Facebook not an information bubble, researchers conclude
Social media networks like Facebook are not putting users in an ideological information bubble, despite fears to the contrary, a new research report said Thursday.
The study published in the journal Science, based on an analysis of 10 million Facebook users and seven million web links, found many of the shared stories allowed people to get viewpoints different from their own.
The findings appeared to minimize concerns in some quarters that social networks are leading to political polarization by grouping people along ideological lines and not exposing them to opposing views.
The research, which was led by data scientists from Facebook and the University of Michigan, contained numerous caveats about identifying the ideological bent of users and political leanings inherent in news stories, but nonetheless suggested that fears of a Facebook information bubble were overblown.
Facebook has been under special scrutiny because it uses algorithms that aim to deliver relevant stories to each user based on their interests.
In a statement, Facebook said the study highlights that its users are getting a variety of viewpoints.
"We found that most people have friends who claim an opposing political ideology, and that the content in people's News Feeds reflect those diverse views," the social network said.
"News Feed surfaces content that is slightly more aligned with an individual's own ideology, however the friends you choose and the content you click on are more important factors than News Feed ranking in terms of how much content you encounter that cuts across ideological line."
Individual choice is key
In the study, the researchers said the algorithms did not appear to be the most significant factor in filtering the news from an ideological perspective, and that "individual choice" played a larger role in limiting exposure to different viewpoints.
The study found that Facebook users were exposed to so-called "cross-cutting content"—that liberals got information with a conservative tilt, and vice-versa.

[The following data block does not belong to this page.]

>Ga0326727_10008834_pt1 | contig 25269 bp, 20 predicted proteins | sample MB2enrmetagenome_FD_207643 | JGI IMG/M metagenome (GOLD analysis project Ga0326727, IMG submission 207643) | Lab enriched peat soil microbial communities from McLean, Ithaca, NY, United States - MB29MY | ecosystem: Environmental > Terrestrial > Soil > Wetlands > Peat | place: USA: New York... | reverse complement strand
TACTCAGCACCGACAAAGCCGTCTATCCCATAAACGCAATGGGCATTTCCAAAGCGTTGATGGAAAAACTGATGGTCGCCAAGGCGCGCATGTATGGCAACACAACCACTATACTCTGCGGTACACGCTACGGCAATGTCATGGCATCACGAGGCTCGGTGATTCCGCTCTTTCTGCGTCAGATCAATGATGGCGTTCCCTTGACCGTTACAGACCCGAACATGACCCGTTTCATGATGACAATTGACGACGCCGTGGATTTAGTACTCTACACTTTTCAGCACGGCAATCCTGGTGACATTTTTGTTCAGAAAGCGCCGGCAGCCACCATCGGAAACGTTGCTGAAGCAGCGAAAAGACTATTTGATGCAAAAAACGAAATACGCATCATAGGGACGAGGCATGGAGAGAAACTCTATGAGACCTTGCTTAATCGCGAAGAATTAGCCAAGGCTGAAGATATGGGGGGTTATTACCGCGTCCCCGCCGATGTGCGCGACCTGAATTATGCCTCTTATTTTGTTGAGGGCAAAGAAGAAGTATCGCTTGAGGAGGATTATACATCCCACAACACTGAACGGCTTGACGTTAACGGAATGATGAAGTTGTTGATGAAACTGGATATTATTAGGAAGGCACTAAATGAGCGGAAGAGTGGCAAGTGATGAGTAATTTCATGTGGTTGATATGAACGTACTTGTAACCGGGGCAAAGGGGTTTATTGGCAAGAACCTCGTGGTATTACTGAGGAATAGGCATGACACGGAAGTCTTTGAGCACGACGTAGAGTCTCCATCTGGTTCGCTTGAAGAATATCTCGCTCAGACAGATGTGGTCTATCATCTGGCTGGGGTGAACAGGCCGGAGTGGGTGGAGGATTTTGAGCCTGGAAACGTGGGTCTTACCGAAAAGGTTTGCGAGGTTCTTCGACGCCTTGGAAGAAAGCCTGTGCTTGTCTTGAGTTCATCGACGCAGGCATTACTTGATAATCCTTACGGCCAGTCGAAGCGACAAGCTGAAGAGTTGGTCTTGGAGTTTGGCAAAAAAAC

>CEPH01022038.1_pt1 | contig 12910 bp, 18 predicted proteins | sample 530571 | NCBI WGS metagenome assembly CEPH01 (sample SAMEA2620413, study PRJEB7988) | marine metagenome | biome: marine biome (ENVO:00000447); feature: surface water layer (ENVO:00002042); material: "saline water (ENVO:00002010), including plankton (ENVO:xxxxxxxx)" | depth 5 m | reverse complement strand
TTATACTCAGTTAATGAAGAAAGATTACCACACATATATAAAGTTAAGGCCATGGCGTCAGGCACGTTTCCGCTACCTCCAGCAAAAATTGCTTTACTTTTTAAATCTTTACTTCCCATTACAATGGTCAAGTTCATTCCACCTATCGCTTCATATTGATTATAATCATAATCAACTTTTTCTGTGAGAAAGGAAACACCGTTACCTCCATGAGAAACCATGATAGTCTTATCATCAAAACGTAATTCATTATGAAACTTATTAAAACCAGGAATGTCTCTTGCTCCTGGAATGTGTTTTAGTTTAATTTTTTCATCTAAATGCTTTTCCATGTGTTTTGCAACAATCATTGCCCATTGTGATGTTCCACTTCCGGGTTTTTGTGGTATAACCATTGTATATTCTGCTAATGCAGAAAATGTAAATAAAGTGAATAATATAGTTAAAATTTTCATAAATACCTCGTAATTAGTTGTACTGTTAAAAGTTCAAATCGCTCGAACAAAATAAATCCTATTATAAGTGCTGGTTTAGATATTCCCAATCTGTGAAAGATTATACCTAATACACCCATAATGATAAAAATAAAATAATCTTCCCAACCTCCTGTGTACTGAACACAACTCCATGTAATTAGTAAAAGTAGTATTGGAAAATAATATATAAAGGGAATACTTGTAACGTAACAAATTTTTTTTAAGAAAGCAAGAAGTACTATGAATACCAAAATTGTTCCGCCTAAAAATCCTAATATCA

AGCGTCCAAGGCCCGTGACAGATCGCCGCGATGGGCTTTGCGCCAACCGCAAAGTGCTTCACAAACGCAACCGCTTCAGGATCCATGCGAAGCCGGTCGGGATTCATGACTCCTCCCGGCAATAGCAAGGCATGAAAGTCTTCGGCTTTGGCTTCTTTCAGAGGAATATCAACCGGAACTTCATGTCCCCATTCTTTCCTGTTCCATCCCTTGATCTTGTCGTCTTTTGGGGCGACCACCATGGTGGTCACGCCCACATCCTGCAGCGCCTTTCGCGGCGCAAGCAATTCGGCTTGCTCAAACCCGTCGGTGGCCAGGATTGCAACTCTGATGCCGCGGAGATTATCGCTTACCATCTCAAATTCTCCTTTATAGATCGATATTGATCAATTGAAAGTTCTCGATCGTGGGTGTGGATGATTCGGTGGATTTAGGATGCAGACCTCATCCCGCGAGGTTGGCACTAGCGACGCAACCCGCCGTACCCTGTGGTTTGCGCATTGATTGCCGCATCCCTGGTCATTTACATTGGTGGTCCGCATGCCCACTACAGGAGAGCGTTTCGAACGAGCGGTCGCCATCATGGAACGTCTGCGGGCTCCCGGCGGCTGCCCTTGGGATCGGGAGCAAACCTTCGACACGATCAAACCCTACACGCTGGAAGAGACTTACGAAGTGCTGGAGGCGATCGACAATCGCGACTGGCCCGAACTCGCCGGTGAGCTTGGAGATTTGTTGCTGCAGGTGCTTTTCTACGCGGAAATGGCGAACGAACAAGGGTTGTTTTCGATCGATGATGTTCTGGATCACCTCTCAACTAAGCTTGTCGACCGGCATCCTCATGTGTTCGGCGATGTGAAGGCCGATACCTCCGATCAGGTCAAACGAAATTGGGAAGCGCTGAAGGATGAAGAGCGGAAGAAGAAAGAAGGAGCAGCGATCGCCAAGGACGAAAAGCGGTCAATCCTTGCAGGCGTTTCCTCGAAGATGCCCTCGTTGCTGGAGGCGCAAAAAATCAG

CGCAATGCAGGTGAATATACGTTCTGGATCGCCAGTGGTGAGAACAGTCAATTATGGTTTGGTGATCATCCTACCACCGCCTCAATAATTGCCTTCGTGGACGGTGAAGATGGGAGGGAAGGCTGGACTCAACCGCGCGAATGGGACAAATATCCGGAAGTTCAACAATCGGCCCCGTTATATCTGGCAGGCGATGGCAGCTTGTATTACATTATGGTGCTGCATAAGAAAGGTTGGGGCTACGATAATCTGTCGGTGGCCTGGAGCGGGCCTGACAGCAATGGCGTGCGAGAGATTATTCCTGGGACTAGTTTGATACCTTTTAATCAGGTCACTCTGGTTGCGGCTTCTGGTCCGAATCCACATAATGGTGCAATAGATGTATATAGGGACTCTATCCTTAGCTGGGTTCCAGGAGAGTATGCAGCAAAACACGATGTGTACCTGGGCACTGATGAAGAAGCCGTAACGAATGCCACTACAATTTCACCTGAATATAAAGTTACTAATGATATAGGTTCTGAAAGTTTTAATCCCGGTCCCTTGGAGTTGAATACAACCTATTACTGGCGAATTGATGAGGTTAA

"How much cross-cutting content individuals encounter depends on who their friends are and what information those friends share," the authors wrote.
"If individuals acquired information from random others, approximately 45 percent of the hard content liberals would be exposed to would be cross cutting, compared to 40 percent for conservatives," the study said.
"Despite the slightly higher volume of conservatively aligned articles shared, liberals tend to be connected to fewer friends who share information from the other side."
Facebook said the latest research supports the conclusion of a 2012 study and adds better figures on how shared stories cut across political and ideological lines.
The research, Facebook noted, found that on average 23 percent of people's friends claim an opposing political ideology and that among the news content shared 29.5 percent cuts across ideological lines
"When it comes to what people see in News Feed, 28.9 percent of the hard news encountered cuts across ideological lines, on average 24.9 percent of the hard news content that people actually clicked on cuts across ideological lines," Facebook said.
A recent Pew Research Center report found some 30 percent of Americans get at least some of their news from Facebook.
© 2015 AFP